Monday, May 23, 2011

Off the Map: Mushroom Miso Soup... When Mushrooms Aren't in Season

Miso Soup – Miyake Restaurant, Portland, ME
Miyake Restaurant

Apparently, May is fiddlehead season in Maine.  Vodka Stinger learned this from her Maine-based aunt, who told her to order anything with fiddleheads that she finds on the Maine restaurant menus.  Dutifully following directions, Vodka orders the fluke special with fiddleheads at Street & Co. at her dinner in Portland.  Not really knowing what fiddleheads are, they taste mildly of asparagus, and they are indeed fairly scrumptious.  In fact, my travel partner and I would have added Street & Co. to our own personal Best Thing I Ever Ate list.
Those Green Doodads are Fiddleheads
Unfortunately, we cannot say the same for Miyake Restaurant.

Alex Guarnaschelli featured Miyake Restaurant on the IN A BOWL episode of Best Thing I Ever Ate, spouting on about the unexpected deliciousness of their mushroom miso soup.  Usually believing in Alex’s taste to a tee, Vodka and friend head to Miyake for lunch after their whoopie pie and a trip to the Portland art museum. 
In Search of Maine Miso
Being that we arrive exactly when the restaurant opens (11:45am – we presume that it closes at 6:00pm like everything else at Portland), we are the only ones in attendance.  We are told off the bat that they do not serve beverages of any kind – only water – so if we want another kind of drink (including soda), we should go to the deli next door.

We assume this is a Maine kind of policy.

Anyway, we order the lunch special, which consists of miso soup, a salad, and an entrée.  And this is when the trouble begins.
They Also Threw in This Appetizer for Free
Always being one to clarify, Vodka asks the waitress to confirm the miso soup is in fact the mushroom one featured on Best Thing I Ever Ate.

And it’s not.

Again, WHAT?!

Call me crazy, but if a restaurant is shown on a television program, the featured dish should ALWAYS be on the menu.  No exceptions.  Miyake does not seem to share this sentiment.

They explain that the mushrooms that are in that particular soup are only available in October and November, but since we have no plans to go back to Portland in the fall (or probably ever), we both temporarily consider walking out before proceeding with our meal, including non-mushroom miso soup.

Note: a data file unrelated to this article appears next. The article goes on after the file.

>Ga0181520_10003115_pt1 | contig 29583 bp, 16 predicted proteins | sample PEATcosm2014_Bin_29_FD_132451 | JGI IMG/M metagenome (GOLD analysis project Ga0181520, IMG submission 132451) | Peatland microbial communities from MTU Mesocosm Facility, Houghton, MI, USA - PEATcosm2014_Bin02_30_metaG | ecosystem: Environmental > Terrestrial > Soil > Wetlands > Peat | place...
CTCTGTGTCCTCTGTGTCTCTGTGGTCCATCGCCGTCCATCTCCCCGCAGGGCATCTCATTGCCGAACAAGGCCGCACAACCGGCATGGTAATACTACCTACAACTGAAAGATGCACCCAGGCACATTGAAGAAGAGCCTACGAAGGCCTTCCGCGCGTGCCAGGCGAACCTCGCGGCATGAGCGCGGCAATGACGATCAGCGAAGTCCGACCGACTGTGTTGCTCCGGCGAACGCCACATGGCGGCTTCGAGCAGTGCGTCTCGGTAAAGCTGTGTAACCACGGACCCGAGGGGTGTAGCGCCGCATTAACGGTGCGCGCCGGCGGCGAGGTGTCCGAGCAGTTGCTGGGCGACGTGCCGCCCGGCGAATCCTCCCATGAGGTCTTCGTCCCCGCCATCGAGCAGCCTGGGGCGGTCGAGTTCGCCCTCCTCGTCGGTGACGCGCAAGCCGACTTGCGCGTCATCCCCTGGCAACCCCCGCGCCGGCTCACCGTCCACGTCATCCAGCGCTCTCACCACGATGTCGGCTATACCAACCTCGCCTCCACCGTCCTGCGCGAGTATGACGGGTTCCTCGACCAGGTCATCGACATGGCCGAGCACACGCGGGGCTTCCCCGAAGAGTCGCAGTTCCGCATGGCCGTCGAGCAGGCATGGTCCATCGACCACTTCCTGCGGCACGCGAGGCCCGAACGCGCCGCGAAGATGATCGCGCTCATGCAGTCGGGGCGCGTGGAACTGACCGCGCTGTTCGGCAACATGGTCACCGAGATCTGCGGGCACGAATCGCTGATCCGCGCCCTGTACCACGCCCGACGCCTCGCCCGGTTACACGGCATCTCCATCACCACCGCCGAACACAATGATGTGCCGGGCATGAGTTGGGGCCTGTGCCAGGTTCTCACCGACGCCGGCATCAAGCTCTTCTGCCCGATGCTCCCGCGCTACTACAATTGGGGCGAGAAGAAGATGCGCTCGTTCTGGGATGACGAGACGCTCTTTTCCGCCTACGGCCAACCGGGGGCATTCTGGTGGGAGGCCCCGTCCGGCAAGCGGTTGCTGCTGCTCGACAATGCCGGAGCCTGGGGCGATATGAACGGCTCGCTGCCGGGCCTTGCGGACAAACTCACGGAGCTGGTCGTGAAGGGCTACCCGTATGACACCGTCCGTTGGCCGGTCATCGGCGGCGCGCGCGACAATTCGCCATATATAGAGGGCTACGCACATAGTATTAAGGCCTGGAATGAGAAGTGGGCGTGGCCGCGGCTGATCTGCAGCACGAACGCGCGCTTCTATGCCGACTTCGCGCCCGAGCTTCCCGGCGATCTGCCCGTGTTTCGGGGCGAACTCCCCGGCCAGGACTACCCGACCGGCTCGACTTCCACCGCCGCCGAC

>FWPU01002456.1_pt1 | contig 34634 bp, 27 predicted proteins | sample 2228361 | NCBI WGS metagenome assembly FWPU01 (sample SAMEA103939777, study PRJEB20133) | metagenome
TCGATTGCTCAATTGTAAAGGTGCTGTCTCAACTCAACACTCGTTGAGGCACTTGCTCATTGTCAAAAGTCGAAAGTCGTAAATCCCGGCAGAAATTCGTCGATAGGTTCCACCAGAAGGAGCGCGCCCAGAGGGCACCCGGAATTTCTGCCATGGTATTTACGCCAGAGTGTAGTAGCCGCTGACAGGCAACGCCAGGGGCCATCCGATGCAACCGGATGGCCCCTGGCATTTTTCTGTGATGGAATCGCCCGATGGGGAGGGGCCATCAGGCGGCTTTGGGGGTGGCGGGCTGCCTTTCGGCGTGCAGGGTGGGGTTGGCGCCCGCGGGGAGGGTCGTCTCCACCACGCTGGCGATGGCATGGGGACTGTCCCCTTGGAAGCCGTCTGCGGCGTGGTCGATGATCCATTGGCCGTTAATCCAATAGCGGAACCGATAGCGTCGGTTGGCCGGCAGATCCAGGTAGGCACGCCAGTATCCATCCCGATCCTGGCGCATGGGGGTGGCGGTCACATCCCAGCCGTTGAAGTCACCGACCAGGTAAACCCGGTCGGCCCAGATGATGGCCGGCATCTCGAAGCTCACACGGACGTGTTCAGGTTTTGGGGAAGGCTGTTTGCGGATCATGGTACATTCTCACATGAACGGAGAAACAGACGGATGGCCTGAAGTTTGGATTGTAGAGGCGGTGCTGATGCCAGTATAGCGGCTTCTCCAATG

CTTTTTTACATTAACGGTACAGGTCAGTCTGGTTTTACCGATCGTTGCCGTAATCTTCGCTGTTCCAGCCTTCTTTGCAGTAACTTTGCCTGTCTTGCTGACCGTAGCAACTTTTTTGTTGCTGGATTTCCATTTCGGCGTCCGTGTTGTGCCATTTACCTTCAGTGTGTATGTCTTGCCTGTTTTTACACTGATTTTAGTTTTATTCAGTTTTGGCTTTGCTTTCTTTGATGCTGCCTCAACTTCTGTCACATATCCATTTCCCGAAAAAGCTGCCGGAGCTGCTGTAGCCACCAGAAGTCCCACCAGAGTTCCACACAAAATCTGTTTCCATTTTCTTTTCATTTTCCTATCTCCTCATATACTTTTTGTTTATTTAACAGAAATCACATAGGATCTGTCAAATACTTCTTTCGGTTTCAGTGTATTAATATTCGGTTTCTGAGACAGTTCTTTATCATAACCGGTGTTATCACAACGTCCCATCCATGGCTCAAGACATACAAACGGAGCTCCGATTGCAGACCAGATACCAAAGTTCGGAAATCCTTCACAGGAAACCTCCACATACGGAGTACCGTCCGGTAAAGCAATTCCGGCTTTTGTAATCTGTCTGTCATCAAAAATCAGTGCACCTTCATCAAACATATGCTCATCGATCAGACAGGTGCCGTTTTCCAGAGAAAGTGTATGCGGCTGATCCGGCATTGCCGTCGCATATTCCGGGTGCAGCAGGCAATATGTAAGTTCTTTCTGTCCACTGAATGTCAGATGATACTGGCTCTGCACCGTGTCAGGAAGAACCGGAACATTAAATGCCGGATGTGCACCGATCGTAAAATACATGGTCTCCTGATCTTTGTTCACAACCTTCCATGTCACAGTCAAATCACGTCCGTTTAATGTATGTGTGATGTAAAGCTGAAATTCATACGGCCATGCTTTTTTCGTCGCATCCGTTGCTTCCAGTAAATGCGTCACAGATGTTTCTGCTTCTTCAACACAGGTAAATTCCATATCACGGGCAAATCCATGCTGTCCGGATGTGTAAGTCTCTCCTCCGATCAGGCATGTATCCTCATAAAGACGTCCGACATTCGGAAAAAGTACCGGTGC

Severely Lacking in Mushrooms
The soup arrives, and it is pretty much the same as that which can be found at any Japanese restaurant in the country.  Sans tofu, it consists of only broth, kelp, and scallions.  It is not bad by any means, but it is decidedly nothing special.  The same can be said for the salad – standard and edible, but not particularly memorable.
But It Makes for a Pretty Picture
The sushi rolls of the day are more interesting, though they are entirely too large to be eaten in one bite (which is what we consider the bastion of a proper sushi roll), and they featured at least four kinds of fish which, while perfectly tasty, remind us of the scrapple that one finds in South Jersey diners (aka a little of everything left over in the kitchen).
A Frankenstein of Fish
In short, Miyake is a perfectly adequate Japanese restaurant (of which there are a proliferation in Portland – who knew Maine was a hotbed of Japanese cuisine?).  However, until they figure out a way to get mushrooms in their miso soup year-round, we will have to deny them anything more than an average rating.

Oh, and bite-size sushi rolls would also be appreciated.

Miyake Restaurant’s Miso Soup: 3 stars

1 comment:

  1. I almost bought some fiddleheads from Maine at Whole Foods last night.